Fluid Power Safety
A recent study by the Ocupational Safety and Health Administration (OSHA) They found that manufacturing accounted for 26% of work related hospitalizations and 57% of work related applications – Both higher than any other industry in the United States.
The statistics such as these explain why, for both OEMs and end- users, there is considerable interest and focus today at improving production machinery safety and incorporating training of those working on or near the machinery.
It is vital for manufacturing companies to ensure the safety and health of their employees who are engaged in the installation, operation, adjustment, and maintenance of production equipment.
As an example:
The sudden reintroduction of air into a pneumatic system can cause unintended and sudden motion of components. This increases the risk of damage to the machinery itself, or else causes the products retained by fixtures or clamps to move or drop – resulting in damage, spills, lost products, and scrap. By trying to avoid this damage and maintain expected output, some operators may be tempted to allow some machinery to remain active when it should not be, thereby inadvertently exposing themselves and their operations to increased risk.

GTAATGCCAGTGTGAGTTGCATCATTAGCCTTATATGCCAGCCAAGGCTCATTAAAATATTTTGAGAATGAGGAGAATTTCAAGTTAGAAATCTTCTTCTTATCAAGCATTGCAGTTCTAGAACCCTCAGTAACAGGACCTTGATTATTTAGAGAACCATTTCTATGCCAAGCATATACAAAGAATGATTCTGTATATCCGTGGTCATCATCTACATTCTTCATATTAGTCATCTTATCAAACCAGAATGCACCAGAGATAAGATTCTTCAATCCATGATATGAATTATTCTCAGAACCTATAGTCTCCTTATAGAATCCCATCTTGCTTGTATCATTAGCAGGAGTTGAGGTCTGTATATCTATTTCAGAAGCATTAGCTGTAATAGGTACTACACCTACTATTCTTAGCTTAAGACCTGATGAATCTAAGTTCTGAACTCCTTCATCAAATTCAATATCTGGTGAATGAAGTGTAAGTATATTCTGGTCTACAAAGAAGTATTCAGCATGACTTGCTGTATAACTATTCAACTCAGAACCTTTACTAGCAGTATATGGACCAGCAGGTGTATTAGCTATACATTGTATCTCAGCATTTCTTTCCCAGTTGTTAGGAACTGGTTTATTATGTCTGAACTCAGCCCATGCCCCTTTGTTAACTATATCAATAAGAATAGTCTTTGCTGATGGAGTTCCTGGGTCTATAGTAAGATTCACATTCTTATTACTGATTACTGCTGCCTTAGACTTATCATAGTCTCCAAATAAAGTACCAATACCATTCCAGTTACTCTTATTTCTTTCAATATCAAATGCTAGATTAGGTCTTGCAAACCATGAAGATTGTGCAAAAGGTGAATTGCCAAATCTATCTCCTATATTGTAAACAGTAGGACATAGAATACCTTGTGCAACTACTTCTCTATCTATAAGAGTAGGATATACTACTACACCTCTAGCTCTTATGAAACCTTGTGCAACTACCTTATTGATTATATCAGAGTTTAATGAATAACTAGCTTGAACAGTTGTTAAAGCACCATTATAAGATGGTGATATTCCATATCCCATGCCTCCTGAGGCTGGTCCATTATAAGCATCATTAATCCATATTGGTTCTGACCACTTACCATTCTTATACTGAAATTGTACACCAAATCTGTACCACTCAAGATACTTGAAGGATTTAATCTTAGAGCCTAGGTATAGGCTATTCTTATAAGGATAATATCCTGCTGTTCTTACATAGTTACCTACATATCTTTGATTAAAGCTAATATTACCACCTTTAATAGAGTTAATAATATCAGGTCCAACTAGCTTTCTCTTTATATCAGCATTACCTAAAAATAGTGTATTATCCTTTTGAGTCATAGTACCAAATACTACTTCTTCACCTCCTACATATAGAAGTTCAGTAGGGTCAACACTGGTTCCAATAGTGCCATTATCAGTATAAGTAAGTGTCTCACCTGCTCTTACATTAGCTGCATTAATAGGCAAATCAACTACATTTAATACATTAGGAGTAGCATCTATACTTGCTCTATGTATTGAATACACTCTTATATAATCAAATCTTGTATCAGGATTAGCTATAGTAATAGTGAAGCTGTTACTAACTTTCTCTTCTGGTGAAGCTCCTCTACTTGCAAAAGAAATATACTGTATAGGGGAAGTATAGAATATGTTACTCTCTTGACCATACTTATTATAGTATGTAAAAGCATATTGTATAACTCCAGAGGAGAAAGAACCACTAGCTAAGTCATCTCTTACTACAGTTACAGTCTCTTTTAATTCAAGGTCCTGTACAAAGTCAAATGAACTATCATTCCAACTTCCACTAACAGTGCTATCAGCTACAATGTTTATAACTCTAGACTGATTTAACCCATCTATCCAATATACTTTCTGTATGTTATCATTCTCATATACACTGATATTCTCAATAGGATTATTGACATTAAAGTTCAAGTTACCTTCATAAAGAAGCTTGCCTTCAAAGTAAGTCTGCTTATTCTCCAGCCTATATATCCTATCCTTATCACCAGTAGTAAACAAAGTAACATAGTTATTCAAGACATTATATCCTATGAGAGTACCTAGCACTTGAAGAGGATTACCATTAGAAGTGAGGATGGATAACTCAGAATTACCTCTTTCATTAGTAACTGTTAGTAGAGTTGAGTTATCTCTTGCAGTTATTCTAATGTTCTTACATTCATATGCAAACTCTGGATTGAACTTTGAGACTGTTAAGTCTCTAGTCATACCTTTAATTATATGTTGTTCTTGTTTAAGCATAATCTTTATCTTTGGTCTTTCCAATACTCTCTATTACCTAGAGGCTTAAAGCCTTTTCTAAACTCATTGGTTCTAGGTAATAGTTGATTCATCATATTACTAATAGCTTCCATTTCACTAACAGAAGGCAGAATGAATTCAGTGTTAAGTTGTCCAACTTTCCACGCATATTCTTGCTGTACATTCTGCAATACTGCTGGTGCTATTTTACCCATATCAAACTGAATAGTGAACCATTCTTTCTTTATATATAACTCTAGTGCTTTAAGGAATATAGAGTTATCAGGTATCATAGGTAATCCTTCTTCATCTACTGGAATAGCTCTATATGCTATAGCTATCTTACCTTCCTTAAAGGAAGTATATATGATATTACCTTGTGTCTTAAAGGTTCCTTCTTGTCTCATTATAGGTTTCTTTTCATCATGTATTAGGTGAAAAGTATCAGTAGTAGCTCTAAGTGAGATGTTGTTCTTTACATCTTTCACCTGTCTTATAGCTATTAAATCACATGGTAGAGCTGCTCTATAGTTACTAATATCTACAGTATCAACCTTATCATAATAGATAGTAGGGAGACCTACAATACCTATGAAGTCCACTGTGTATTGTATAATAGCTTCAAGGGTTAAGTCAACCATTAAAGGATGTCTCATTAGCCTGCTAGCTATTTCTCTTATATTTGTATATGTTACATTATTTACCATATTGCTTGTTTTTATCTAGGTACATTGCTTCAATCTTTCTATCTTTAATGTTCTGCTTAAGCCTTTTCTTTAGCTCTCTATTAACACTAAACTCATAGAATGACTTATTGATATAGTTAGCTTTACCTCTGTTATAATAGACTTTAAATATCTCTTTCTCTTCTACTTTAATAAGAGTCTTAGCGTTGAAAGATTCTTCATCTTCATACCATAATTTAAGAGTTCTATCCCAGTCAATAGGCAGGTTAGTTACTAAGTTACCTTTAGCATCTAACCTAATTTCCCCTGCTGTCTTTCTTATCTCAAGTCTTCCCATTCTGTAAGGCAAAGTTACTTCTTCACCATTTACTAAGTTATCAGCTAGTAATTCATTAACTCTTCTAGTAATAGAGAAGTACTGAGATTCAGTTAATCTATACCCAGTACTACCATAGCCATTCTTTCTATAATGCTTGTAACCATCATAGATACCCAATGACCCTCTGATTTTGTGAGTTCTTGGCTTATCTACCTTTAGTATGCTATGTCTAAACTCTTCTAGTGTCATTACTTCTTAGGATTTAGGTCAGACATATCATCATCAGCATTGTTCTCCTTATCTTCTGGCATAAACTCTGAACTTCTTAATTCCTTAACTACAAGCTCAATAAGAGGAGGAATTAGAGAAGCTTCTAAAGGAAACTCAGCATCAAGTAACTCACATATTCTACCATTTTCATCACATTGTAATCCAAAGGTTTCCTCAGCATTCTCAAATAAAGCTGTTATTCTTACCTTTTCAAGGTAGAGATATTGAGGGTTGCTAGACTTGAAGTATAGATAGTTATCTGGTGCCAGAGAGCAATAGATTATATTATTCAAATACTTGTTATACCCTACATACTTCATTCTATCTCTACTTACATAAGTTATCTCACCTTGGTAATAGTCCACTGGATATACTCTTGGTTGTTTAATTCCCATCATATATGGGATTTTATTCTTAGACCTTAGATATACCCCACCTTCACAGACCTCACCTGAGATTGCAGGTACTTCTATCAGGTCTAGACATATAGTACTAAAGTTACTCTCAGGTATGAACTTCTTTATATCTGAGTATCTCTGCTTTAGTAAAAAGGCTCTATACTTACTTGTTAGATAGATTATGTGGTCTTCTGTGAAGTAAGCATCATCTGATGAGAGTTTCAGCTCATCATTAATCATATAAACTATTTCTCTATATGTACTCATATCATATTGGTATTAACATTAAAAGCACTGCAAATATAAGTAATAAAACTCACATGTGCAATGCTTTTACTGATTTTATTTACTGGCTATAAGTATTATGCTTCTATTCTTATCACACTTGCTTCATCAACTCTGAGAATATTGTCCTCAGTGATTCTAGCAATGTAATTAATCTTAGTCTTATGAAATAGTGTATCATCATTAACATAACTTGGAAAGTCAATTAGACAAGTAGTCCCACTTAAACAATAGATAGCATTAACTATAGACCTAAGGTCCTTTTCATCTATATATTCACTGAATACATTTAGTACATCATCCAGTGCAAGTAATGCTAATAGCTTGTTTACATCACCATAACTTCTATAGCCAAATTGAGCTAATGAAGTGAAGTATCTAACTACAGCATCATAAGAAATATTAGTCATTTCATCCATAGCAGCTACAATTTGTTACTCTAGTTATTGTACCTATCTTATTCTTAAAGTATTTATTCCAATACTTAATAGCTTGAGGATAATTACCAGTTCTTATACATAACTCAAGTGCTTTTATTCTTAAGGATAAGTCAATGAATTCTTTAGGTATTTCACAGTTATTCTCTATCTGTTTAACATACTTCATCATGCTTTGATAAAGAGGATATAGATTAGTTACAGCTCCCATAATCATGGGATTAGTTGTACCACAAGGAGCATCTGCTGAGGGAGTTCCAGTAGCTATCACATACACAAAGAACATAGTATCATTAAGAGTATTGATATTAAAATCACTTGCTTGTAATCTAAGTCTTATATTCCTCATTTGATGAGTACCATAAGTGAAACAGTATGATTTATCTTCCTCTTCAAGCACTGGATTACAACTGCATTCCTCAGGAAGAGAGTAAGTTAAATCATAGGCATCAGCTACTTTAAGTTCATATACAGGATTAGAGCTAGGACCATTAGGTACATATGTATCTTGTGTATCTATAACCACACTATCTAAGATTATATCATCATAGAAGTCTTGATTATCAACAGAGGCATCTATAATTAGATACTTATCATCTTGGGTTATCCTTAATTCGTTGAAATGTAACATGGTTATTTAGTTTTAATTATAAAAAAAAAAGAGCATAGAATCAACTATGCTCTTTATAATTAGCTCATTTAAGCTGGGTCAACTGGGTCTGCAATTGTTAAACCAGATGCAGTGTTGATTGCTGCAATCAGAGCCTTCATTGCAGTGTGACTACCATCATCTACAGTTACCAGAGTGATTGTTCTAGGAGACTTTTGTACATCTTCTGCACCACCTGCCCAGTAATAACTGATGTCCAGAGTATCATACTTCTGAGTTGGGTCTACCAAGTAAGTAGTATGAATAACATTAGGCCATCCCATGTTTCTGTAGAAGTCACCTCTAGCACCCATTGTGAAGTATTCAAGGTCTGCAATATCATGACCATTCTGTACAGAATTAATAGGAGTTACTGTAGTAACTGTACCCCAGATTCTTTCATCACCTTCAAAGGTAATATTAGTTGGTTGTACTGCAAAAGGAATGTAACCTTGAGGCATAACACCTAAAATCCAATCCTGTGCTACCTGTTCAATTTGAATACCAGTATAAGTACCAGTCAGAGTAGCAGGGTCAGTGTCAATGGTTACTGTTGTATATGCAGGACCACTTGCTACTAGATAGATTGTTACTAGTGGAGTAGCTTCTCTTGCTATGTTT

Fluid Power, like Electrical, can be an unforgiving entity when utilized by either untrained or marginally trained individuals. According to the National Safety Council, every 7 seconds, a worker is injured on the job. Each day in this country, an average of 14 workers die because of job injuries—women and men who go to work, never to return home to their families and loved ones.
According to the National Safety Council, of the Top Five workplace injury locations – Number #3 is “Manufacturing Production” – Number #4 is “Installation, Maintenance and Repair.”
Of course not all of these injuries or deaths are a resullt of mishandling by technicians, a lack of training or failure of fluidpower equipment; but if even one life is saved, is that not sufficient to require proper training?
These numbers are staggering, and the worst part is that each one is preventable. Taking preventative action can spare workers needless pain and suffering, and part of that preventative action, of course is training on the appropriate subject. In our case it is hydraulics and pneumatics, it’s uses, components, applications, troubleshooting and safety.
Workplace injuries and fatalities should never be considered a cost of doing business. Every worker deserves a safe work environment and to return home safely at the end of each work day.